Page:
JV: When Franco died there was a big sigh of relief in Spain, but also a lot of fear… Nobody knew what was going to happen, but when democracy was established, everyone felt a lot better and the country began to modernize itself. With Franco any sexual “deviance” was punishable by law, so at first I had no concept at all of what that was… But in the seventies, the really cool kids were neo-hippies. My friends and I all had long hair and we questioned everything: religion, government, family, drugs and, of course, sexuality. Influenced by Bowie and Glam rock, all my friends decided that we were all bisexual, and just repressed… even though most of them were straight… so coming out to them was a breeze. I got total support and love from them and I will always be thankful for that…

GL: What were your reactions after you'd learned about Frederic Wertham and the 1955 Congressional hearings which led to comics publishers agreeing to "self-regulation" through the Comics Code Authority?

JV: Reading them in Spain as a young teen, Spain was under such strict censorship that American comics seemed just fine, since nothing controversial was discussed in the arts or the media. I found out about Wertham book much later… in my early twenties, and it explained a lot what had happened to American comics in terms of content.

GL: Do you think the Comics Code has any relevance in today's society and comics readership?

JV: Absolutely not. Nobody knows about the code outside of the industry, and companies still censure their comics in the US, regardless of whether the carry the code or not. Compared to European and Japanese comics, American comics are still very puritanical, especially about sexual content. I think this puritanical attitude, obviously out of step with mainstream entertainment, has made comics a marginalized medium.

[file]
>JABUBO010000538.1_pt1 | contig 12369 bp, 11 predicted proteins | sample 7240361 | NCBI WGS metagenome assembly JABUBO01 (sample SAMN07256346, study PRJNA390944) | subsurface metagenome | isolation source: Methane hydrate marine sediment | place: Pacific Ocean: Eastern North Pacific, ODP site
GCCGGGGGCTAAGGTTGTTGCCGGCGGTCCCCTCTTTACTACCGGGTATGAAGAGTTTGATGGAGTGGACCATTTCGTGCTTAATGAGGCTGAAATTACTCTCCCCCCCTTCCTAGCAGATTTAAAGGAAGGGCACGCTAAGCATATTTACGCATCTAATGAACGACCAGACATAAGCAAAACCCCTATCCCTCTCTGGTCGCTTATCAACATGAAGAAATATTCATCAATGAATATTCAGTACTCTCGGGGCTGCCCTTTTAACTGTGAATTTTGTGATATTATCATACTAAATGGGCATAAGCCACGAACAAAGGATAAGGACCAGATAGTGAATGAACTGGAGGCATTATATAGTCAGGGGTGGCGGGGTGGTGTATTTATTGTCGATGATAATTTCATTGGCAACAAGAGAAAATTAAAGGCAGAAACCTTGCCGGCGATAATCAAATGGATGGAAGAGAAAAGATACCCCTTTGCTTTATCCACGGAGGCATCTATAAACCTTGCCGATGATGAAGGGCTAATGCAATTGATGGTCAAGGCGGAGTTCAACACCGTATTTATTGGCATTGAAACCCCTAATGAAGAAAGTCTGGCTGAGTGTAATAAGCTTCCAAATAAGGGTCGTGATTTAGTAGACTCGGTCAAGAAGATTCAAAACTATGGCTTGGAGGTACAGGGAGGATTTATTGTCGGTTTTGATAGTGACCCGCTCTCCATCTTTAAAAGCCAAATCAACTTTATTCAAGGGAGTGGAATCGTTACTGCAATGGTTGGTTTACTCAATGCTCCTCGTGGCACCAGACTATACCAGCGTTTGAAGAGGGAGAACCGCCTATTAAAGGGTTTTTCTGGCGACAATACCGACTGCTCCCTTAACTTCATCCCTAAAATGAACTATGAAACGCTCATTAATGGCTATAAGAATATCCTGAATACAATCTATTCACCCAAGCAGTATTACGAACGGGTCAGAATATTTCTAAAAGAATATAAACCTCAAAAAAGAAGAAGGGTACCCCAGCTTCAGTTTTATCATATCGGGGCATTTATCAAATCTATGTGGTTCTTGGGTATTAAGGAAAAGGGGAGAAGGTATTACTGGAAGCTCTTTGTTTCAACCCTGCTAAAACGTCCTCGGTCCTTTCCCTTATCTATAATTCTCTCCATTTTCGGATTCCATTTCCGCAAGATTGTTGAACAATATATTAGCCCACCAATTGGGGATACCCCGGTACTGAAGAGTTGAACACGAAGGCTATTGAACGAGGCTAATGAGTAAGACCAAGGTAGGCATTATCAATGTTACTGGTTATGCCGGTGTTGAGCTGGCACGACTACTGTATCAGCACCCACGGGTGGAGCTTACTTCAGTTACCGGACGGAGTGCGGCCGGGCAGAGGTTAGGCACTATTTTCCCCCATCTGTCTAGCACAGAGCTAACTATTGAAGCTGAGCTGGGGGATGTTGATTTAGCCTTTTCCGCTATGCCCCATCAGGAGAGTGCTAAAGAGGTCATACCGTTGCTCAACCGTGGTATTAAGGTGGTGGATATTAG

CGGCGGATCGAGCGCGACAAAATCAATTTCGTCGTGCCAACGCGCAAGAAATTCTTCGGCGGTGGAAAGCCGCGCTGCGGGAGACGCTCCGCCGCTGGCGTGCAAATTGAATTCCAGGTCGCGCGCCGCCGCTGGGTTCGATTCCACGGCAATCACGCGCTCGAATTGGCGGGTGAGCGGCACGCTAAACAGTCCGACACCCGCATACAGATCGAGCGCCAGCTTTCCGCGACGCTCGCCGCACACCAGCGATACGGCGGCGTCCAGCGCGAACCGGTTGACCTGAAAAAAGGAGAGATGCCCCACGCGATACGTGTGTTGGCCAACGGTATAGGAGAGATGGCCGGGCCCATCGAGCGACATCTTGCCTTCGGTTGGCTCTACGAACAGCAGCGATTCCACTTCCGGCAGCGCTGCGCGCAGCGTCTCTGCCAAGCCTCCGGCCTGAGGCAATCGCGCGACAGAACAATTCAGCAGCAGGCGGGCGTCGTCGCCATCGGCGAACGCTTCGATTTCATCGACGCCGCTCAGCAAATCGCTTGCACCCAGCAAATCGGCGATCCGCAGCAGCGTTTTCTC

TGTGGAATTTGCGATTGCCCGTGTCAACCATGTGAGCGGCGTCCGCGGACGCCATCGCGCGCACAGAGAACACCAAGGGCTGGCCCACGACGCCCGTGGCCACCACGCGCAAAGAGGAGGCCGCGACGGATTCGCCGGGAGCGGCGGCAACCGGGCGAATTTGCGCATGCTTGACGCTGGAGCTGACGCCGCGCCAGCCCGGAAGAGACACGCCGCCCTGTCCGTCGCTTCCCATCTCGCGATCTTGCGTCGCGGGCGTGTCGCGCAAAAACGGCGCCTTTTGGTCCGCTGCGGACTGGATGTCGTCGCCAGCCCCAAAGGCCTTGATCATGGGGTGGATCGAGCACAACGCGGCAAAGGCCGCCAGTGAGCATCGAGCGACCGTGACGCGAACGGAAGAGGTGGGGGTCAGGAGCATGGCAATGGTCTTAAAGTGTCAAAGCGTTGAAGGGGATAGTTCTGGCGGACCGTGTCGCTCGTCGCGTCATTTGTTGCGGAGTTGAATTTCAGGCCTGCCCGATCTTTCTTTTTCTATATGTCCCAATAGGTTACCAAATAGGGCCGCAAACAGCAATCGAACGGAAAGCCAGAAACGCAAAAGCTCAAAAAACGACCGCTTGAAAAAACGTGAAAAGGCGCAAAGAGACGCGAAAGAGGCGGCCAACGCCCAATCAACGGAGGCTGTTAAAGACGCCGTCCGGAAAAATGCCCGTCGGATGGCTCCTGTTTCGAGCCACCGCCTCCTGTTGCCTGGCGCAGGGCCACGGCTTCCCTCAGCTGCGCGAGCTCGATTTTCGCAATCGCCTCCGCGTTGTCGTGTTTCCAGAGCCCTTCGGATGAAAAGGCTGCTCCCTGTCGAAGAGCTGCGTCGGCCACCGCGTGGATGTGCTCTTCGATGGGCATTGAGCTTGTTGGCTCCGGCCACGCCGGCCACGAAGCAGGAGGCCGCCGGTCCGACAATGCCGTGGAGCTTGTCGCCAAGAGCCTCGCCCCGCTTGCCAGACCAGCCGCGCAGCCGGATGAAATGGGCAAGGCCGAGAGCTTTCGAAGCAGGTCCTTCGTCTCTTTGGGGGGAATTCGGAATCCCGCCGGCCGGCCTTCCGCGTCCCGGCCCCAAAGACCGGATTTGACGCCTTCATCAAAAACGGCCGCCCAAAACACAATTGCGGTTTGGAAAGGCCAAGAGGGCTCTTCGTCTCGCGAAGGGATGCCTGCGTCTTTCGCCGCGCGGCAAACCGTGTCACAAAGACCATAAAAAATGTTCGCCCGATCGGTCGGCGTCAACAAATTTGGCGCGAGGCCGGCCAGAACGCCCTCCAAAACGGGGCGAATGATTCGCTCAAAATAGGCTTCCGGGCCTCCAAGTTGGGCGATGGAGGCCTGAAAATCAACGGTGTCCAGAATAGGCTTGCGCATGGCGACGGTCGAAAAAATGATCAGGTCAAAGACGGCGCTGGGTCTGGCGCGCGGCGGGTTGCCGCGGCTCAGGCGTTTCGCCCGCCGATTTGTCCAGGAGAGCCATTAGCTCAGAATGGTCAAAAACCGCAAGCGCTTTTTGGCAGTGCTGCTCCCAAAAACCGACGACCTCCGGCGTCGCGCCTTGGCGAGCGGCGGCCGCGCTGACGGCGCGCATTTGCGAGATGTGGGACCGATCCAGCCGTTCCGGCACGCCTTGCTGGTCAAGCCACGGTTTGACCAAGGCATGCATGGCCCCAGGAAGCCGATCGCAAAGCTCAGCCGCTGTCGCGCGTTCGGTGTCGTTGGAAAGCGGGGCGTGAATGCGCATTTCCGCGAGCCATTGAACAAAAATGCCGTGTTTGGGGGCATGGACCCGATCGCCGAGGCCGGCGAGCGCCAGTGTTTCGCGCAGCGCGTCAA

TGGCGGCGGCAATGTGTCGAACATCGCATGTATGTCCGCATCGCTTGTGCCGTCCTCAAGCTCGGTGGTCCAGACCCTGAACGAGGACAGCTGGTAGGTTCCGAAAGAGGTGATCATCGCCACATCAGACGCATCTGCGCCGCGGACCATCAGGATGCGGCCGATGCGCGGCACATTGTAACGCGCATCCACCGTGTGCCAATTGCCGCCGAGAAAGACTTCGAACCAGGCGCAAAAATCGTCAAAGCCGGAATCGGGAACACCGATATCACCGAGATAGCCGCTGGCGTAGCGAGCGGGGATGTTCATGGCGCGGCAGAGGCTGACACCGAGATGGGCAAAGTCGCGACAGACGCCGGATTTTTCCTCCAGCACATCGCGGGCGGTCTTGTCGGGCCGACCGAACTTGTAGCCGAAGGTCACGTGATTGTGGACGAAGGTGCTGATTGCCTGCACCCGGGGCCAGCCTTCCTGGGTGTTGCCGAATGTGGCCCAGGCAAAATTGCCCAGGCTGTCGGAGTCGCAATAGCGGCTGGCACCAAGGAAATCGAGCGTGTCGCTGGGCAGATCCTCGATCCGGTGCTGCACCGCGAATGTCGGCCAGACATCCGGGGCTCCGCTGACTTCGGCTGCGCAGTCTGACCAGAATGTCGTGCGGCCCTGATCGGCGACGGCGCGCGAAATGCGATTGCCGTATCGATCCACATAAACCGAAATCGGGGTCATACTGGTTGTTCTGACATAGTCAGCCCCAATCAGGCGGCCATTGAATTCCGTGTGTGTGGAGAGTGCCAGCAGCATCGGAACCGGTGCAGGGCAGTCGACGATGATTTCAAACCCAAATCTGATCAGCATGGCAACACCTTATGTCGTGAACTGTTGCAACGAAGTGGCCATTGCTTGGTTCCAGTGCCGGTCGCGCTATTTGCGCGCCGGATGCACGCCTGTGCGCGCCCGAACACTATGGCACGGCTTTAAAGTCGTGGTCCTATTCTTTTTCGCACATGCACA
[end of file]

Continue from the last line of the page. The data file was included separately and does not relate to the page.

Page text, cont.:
GL: How does being gay affect your work?

JV: Um, that is a big question. First I guess that the bulk of my older fine art work consisted of male nudes, so clearly I have been very interested for a long time in homoerotic art. Less now, though. I think I finally got over it. In a more broad way, I do believe that there’s such a thing as a gay aesthetic…and I feel that my work fits quite squarely within it. It is hard to describe, but it has to do with a certain awareness of Camp, Kitsch and certain art styles, such as Art Nouveau, Art Deco, and a certain kind of Surrealism. Also, the perception of men and women is a little different. The gay aesthetic celebrates glamour and style, and can be very experimental. This doesn’t mean that straight people cannot produce this kind of work. I can think of quite a few: Vallhonrat, Nick Knight, Mondino, Matthew Barney, Jeff Koons… But this also has to do with the assimilation into mainstream culture of marginal aesthetics…

<pGL: Your credentials include fine art painting and digital photography as well as teaching at several art schools. What about the medium draws you to work in comics?

JV: From what I told you before, as you can see I am a long time devotee to the medium. I have enjoyed it and enjoy it in its many facets and I feel that in many ways, even after a hundred years, the mediums is still in its infancy, or maybe, more appropriately, it adolescence. I cannot wait to see what future comics will be like…

GL: How would you describe your artistic sensibilities?